The automatic exchange of information (AEOI) will come into effect in Switzerland on 1 January 2017. Information will be gathered from that date and is expected to be exchanged with EU member States and Australia1 for the first time in 2018. Experts are predicting that this exchange of information will bring about a wave of voluntary disclosures.
Here are the facts
The exchange of tax data as from 2018 will allow foreign tax authorities to make a comparison between the data contained in AEOI and the information given by taxpayers in their tax return. If comparing the data shows up differences then the local tax authorities will investigate further. In the terms of the applicable double taxation agreements (DTA) data may be requested from the partner state in the course of routine requests for administrative assistance relating to periods of time subsequent to the entry into force or signing of the DTA. A number of agreements came into force in the period from 2011 to 2014.
Data is to be exchanged and reconciled. Historical data can be requested through retroactive clauses. Taxpayers who are affected but to date have not complied would then be encouraged to put this situation right before the start of AEOI by making if possible a voluntary self-disclosure. For Switzerland, experts estimate that, since 2010, only a few people have made use of the voluntary self-disclosure regime. The number of self-declarations in current AEOI participating States should therefore significantly increase!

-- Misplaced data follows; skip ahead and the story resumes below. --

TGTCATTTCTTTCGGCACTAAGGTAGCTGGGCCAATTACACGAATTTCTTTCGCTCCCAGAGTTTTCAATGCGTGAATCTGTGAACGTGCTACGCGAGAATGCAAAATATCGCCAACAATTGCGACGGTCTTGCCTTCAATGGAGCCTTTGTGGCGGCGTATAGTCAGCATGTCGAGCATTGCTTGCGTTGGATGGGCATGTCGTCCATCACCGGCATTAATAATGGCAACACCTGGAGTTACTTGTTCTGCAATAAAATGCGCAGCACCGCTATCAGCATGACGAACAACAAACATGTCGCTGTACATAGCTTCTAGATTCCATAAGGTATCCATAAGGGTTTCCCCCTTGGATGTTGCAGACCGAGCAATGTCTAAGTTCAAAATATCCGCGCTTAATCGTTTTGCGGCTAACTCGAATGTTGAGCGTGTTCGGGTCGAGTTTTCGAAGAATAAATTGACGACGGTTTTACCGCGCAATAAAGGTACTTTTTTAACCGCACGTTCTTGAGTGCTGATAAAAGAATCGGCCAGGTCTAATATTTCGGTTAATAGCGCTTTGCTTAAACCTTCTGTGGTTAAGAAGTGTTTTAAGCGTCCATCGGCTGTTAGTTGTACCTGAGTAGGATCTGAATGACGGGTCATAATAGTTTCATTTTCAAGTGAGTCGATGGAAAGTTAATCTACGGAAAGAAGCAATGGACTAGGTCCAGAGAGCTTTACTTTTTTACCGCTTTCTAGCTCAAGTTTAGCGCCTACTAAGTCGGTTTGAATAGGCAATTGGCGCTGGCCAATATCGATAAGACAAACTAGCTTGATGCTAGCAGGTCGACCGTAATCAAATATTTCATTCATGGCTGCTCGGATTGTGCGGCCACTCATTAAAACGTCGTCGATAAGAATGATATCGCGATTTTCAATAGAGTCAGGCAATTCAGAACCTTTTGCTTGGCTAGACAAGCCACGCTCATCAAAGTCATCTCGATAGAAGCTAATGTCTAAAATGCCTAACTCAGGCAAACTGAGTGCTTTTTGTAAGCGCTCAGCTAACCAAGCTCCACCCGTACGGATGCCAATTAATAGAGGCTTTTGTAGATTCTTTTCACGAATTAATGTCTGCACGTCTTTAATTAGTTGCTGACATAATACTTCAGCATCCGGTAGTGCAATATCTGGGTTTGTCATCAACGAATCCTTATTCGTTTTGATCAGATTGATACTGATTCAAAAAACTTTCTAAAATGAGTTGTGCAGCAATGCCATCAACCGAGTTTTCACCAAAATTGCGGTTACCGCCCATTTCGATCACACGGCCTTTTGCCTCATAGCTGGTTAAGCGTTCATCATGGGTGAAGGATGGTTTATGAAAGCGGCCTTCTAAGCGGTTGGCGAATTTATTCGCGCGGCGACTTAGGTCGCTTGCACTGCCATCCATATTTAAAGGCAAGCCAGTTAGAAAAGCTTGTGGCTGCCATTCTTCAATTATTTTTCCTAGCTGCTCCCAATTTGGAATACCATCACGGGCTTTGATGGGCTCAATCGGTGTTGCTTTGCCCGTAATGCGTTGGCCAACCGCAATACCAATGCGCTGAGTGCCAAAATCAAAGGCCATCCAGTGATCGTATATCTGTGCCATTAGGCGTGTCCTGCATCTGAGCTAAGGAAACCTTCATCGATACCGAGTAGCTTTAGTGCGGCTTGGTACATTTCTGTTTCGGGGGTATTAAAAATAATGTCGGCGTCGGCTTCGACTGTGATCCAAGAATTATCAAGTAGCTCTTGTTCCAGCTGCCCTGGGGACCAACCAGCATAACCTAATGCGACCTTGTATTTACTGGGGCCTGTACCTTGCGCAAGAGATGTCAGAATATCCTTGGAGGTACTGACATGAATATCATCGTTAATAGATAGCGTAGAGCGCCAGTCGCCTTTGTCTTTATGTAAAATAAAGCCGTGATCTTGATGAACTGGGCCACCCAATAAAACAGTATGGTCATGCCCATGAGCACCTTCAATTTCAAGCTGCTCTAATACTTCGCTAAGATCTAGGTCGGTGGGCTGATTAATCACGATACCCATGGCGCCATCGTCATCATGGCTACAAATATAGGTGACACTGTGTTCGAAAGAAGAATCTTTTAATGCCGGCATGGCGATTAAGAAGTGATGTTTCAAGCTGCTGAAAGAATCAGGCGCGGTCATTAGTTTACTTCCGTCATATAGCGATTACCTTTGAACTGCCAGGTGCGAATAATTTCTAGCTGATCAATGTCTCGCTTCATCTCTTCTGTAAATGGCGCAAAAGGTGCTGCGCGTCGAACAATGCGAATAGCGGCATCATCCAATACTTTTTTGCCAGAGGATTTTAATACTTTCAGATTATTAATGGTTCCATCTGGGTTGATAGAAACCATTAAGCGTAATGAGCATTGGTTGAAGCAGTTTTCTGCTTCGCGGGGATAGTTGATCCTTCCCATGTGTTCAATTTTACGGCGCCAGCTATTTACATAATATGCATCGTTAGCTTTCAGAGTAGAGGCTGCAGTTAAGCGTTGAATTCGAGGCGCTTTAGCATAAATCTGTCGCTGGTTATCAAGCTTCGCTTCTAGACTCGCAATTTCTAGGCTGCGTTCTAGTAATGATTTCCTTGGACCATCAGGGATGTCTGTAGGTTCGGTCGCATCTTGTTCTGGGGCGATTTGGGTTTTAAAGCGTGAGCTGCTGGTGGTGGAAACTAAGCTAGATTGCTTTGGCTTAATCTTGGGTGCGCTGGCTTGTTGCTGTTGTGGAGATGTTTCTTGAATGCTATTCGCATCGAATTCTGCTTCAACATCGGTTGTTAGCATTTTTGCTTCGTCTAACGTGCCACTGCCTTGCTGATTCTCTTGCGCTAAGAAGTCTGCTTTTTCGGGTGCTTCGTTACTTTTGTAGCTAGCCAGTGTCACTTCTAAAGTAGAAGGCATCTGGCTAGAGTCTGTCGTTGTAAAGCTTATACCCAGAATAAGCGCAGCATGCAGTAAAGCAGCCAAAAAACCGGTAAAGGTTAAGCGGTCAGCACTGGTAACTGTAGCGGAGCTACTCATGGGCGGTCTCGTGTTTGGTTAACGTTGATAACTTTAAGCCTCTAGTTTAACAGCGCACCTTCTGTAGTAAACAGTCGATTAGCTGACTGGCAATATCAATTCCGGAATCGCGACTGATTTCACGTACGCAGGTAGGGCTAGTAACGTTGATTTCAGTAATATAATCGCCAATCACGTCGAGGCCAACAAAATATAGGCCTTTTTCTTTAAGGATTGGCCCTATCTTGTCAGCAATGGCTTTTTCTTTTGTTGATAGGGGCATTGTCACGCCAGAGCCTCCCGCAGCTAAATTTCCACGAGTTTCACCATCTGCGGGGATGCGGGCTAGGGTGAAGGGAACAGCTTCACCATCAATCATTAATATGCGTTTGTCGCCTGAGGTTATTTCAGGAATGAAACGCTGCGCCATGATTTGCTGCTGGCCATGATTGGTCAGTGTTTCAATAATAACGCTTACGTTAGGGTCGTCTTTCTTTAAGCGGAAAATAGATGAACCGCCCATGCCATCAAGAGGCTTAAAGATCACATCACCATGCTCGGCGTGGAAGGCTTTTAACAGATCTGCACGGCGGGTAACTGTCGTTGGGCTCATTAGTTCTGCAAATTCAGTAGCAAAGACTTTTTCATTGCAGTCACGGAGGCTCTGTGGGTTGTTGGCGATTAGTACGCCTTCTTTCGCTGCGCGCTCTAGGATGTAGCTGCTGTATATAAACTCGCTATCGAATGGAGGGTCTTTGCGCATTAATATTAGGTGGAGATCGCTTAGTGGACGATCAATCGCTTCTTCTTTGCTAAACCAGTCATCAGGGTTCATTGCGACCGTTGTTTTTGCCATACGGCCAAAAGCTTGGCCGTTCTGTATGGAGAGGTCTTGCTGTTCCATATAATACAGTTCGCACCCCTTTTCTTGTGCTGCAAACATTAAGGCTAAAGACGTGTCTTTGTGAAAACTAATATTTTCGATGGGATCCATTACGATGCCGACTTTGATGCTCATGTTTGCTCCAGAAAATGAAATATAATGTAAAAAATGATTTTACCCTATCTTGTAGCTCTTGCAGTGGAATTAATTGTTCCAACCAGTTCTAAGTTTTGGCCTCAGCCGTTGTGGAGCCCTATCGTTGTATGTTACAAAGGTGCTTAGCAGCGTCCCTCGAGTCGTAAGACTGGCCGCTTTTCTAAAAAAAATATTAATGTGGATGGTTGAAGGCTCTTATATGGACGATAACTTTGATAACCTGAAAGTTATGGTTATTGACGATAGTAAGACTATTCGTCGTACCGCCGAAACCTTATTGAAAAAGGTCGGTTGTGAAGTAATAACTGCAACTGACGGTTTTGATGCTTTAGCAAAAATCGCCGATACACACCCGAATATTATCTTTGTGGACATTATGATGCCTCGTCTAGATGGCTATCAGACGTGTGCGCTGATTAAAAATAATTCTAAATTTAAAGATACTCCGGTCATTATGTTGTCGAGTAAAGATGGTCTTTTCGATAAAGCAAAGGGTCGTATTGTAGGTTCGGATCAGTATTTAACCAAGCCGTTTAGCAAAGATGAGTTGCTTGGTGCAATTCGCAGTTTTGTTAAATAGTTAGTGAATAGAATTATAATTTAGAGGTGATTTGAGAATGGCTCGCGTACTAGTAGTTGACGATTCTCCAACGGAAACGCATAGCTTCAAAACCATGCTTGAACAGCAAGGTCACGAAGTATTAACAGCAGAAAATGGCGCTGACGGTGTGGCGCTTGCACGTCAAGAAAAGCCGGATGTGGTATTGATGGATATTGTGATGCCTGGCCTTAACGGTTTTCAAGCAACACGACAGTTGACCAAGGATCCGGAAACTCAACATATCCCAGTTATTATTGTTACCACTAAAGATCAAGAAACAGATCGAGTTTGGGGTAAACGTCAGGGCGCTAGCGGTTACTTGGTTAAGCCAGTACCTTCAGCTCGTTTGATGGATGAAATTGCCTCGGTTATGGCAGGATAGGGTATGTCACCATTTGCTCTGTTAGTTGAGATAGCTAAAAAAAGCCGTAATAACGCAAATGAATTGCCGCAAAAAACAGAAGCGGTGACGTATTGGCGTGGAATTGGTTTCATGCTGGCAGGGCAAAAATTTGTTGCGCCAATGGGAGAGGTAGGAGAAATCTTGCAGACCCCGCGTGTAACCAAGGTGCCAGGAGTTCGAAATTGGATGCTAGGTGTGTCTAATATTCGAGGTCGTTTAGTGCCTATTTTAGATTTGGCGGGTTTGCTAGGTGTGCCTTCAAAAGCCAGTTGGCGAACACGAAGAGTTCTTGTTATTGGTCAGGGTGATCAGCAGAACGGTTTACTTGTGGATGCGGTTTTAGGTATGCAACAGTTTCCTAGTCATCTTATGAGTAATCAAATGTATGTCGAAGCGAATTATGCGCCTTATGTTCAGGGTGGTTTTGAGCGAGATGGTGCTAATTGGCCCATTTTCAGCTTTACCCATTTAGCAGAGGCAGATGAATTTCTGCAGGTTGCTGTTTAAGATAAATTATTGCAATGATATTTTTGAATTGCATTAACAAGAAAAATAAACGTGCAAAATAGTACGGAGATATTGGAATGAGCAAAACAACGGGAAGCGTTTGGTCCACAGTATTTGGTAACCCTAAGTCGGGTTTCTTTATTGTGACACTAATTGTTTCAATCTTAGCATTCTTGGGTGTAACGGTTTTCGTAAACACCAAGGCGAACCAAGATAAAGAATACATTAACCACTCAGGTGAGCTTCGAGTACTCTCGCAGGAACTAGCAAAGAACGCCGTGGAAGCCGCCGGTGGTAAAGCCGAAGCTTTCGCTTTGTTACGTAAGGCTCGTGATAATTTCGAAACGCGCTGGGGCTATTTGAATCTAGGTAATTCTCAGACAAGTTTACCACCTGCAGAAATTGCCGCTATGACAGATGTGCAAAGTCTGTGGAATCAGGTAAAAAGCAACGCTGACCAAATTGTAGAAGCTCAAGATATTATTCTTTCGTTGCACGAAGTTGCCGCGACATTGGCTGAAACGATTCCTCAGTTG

Given the aforementioned facts, a likely scenario is that self-declarations will cover a number of previous years! The question here is whether the affected taxpayers will be able to obtain the necessary tax reports from their financial institution in order to rectify their situation. Will the financial institution be willing and technically in a position to deliver historical and/or current data on the basis of the applicable tax law in the customer’s jurisdiction?
The separation of tax-related data – now for the future
The effort to gather historical tax information for a self-declaration must not be overlooked and justifies a service such as TaxLevel! If historical data needs to be processed then this should not be a one-off task without any application for the future. Historical data is valuable and should be updated without any gaps. It then can also be used for the preparation of tax reports for current and future years.
An intelligent technical solution – coupled with the right tax know-how
TaxLevel is the right service whether for a single self-declaration or the preparation of current tax reports. The tax report-focused architecture and the flexibility of the TaxLevel solution together with its web-based task processing all adds up to an efficient service focussed on customer needs. Cooperation with selected tax experts provides a legal review of the results where needed.
1. A current overview of the AEOI partner states, including the state of the parliamentary debate, can be found on the website of the State Secretariat for International Financial Matters (SIF).